QUOTE – Stan Cullis: "Tottenham are clearly favourites to take the League title, but they also have eyes on the FA Cup and they could yet fall between the two. They now have a lot of psychological pressure, and it is up to all the chasing teams to show that the title race is far from over."

TEAM AND SCORERS: Brown, Baker, Henry; Blanchflower, Norman, Mackay; Jones, White, Smith, Allen, Dyson.
Goalscorer: Smith.

Match 31

THIS match pitched against each other two of the greatest Scottish footballers ever to grace the English soccer stage – Denis Law and Dave Mackay. Law had joined Man City from Huddersfield for what was then a record £53,000 (today he would be worth £53 million). Almost single handed, he was making City a power in the First Division, but waiting for him in this crucial battle at Maine Road was the one and only Dave Mackay, the braveheart of the Spurs.

It was Law who had the better of the duel with Mackay in the first-half, playing here, there and everywhere as he tried to find a way through the Tottenham defence in which Tony Marchi was doing a solid job deputising at centre-half for the injured Maurice Norman.

As the Maine Road pitch became a skating rink under a river of rain, Mackay started to cut down on Law's freedom, and in the second-half Tottenham were continually in the ascendancy.

They picked up the pace and the pressure and the goal they deserved came on the hour. Terry Medwin, deputising for Cliff Jones, sprinted past his marker to meet an inch-perfect centre from Danny Blanchflower, heading the ball into the City net off a post. Tottenham were content to concentrate on contain and counter tactics as they cruised through the last half hour for a win that was much more emphatic than the scoreline suggests.

QUOTE – Denis Law: "During my career I was lucky to play with and against some of the best post-war teams. I can state quite categorically that Tottenham were up there with the best of them. They had all-round strength and skill, and each of their players was comfortable and confident on the ball."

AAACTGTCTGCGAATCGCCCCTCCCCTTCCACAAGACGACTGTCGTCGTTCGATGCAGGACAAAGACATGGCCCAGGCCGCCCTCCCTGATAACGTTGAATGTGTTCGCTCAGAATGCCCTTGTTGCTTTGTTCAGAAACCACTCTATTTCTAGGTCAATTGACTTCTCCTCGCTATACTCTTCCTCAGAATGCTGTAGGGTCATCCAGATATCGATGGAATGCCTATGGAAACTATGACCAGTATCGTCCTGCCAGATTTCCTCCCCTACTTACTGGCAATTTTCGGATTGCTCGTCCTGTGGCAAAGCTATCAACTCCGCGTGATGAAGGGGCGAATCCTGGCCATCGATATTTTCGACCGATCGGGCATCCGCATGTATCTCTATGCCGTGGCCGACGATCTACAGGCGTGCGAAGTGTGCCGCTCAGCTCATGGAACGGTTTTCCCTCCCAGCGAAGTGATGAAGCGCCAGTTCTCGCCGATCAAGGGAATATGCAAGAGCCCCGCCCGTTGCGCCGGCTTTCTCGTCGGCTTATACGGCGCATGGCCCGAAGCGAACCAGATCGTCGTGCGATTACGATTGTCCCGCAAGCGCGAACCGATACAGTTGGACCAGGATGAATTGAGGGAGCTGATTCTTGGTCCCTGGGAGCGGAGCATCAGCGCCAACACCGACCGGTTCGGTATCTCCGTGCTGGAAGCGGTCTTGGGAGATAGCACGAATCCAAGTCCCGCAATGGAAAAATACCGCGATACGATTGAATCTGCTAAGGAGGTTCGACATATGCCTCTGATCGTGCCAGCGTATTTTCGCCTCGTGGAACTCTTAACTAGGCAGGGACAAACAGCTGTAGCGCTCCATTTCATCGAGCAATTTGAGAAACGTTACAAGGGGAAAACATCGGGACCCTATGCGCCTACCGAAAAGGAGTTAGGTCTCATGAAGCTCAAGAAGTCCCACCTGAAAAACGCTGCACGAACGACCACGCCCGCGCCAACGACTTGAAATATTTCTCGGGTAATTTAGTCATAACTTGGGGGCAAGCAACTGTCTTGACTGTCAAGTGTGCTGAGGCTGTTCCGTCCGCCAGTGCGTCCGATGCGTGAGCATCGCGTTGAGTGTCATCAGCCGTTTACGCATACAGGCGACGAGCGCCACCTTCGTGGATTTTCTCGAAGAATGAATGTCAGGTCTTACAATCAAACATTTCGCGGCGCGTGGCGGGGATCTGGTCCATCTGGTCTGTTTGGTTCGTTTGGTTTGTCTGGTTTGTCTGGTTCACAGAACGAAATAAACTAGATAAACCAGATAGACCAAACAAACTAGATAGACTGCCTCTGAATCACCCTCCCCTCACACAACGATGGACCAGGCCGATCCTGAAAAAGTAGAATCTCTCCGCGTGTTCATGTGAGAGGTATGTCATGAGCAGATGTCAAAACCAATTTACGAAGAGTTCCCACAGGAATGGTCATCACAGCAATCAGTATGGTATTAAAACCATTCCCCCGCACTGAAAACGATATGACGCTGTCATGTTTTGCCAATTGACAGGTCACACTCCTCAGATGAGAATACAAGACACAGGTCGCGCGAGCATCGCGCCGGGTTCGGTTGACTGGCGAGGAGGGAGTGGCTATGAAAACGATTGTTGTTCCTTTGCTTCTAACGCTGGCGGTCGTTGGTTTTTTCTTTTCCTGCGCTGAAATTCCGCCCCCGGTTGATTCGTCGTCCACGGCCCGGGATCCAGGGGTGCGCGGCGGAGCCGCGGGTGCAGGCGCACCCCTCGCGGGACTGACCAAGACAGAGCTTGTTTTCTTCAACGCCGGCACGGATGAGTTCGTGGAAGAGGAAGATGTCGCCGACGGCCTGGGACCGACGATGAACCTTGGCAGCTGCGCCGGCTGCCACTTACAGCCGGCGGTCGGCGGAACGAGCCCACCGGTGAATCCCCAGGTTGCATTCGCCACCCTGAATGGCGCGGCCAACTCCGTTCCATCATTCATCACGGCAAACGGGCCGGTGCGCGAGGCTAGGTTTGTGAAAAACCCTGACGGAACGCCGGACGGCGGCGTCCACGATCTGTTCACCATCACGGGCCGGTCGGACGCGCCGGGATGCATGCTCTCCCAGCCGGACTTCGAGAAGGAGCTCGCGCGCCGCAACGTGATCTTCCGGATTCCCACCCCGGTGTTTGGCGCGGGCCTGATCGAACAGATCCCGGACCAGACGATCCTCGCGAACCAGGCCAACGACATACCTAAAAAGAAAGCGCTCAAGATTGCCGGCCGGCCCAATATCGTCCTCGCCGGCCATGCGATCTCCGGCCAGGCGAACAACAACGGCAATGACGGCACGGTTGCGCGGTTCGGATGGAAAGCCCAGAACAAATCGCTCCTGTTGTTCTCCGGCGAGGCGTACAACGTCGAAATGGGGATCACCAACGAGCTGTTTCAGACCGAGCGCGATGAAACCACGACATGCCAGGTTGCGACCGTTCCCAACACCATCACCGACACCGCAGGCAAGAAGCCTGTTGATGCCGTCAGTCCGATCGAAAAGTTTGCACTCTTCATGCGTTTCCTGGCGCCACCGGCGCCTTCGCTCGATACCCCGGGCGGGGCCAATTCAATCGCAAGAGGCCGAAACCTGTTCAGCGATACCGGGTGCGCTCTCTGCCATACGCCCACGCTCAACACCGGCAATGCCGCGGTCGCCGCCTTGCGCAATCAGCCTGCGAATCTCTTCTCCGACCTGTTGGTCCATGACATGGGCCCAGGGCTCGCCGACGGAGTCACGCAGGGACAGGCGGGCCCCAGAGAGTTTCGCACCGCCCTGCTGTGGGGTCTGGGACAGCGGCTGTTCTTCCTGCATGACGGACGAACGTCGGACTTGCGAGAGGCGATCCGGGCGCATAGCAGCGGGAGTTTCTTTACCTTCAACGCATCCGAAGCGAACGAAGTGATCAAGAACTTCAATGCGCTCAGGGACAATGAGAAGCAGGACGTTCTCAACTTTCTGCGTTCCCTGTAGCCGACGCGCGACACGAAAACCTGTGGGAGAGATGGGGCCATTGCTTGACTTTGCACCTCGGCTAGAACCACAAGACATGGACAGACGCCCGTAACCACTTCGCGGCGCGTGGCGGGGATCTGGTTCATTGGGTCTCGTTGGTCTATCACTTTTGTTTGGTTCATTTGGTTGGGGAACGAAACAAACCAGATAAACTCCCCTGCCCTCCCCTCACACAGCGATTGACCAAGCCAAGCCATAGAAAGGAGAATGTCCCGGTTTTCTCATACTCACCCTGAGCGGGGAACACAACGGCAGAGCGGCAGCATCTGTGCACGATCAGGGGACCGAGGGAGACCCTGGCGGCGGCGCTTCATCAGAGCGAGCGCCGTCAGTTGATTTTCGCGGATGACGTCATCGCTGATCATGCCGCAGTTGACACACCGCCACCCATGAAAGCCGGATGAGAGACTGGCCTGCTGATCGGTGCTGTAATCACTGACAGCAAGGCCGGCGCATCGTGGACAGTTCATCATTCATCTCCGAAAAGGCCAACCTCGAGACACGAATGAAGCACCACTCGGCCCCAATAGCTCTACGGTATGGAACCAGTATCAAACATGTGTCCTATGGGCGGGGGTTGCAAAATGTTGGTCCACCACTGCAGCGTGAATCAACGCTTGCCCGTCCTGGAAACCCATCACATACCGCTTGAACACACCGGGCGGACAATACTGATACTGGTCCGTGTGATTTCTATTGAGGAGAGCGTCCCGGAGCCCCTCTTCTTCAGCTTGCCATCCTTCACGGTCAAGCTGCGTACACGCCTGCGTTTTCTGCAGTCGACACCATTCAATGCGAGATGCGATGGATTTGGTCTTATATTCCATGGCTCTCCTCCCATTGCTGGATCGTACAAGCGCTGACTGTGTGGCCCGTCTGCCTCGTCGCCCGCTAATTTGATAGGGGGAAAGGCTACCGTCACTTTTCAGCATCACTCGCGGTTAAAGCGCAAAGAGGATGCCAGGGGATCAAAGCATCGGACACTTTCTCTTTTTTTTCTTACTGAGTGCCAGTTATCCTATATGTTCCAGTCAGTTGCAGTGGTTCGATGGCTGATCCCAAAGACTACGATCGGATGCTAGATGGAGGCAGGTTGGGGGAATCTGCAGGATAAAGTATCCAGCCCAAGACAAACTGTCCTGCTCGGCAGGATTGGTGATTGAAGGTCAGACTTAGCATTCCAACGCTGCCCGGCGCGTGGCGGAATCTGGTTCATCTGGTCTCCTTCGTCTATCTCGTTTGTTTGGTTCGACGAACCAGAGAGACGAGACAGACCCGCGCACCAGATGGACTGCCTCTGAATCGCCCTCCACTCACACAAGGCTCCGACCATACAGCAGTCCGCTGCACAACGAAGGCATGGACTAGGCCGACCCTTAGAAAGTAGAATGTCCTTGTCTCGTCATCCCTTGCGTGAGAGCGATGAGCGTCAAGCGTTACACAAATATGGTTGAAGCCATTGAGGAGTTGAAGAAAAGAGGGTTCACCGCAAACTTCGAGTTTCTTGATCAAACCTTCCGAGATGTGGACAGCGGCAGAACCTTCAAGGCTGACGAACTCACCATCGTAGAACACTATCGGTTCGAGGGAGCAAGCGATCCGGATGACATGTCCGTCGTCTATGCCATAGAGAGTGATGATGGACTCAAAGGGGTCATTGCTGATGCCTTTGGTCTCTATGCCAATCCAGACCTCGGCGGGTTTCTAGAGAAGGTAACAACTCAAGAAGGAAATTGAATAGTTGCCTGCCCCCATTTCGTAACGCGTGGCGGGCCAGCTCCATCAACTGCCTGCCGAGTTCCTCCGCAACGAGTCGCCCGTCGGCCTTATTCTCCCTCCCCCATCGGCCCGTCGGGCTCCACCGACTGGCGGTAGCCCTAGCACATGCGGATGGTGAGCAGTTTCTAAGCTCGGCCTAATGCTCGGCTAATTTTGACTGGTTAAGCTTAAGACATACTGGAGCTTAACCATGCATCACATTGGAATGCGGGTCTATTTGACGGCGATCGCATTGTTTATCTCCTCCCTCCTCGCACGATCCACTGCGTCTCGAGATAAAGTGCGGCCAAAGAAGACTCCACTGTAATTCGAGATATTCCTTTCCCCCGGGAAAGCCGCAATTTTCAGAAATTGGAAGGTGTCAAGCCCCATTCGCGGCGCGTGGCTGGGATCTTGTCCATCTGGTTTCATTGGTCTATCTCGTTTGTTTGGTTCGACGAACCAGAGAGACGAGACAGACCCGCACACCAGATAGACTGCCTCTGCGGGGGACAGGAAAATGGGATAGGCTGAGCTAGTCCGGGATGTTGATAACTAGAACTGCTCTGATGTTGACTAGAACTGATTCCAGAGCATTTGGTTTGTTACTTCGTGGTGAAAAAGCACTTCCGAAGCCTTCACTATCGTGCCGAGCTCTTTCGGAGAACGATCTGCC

TEAM AND SCORERS: Brown, Baker, Henry; Blanchflower, Marchi, Mackay; Medwin, White, Smith, Allen, Dyson.
Goalscorer: Medwin.

FA Cup Quarter Final

ROKER PARK was heaving with a sell-out all-ticket crowd. The magic of the Cup had grabbed the Sunderland supporters, who were excited by the potential of their team who had lost only one of 20 Second Division games during the run up to their Cup challenge. Arsenal had fallen at Roker, and the young Sunderland team had seen off Liverpool and Norwich City in away Cup ties.

The Roker Roar was briefly silenced when the fit-again Cliff Jones scored one of his typical solo goals in the ninth minute, but the North East fans got behind their heroes and were like a 12th man as they screamed their encouragement.

Sunderland's goal survived several scares before they pulled level four minutes into the second-half. They forced three corners in quick succession, and the hectic, non-stop pressure eventually brought an equaliser from 18-year-old inside-left Willie McPheat after centre-half Charlie Hurley had beaten Maurice Norman in a high-jumping duel.

Suddenly the Double was looking doubtful as Sunderland came rushing forward, unleashing an avalanche of attacks. It took all of Danny Blanchflower's famous coolness to discipline a defence that was buckling. The Sunderland hurricane gradually eased as young legs became tired, and Tottenham managed to weather the storm. By the end of a memorable match Spurs were in control and you could sense Sunderland's best chance of causing a massive upset had gone.

QUOTE – Danny Blanchflower: "I have never known a crowd atmosphere like the one here at Roker. I could not hear myself think, let alone shout instructions. We were very relieved to hear that final whistle and to still be in the competition. We are going to have to be at our very best in the replay at White Hart Lane."

TEAM AND SCORERS: Brown, Baker, Henry; Blanchflower, Norman, Mackay; Jones, White, Smith, Allen, Dyson.
Goalscorer: Jones.

FA Cup Quarter Final Replay

VETERAN Tottenham fans who were there remember this FA Cup quarter-final replay as one of the craziest yet most exciting nights ever at White Hart Lane. Thousands, including many ticket holders, were locked out, and several Tottenham players only made it to the ground just in time for the kick-off. Bobby Smith abandoned his car and finished the journey on the back of a police motor cycle.

It was just as crowded in the Sunderland penalty area as Tottenham put them in their place with an exhibition of attacking football at its most polished and potent.

Super Spurs were three goals clear at half-time and cantering towards the semi-finals. Les Allen scored with a thunderous shot after 27 minutes, and Bobby Smith made it 2-0 four minutes later after goalkeepr Peter Wakeham had failed to hold on to a Cliff Jones shot. Dyson added a third from a Jones centre in the dying moments of a first-half in which Sunderland were rushed off their feet.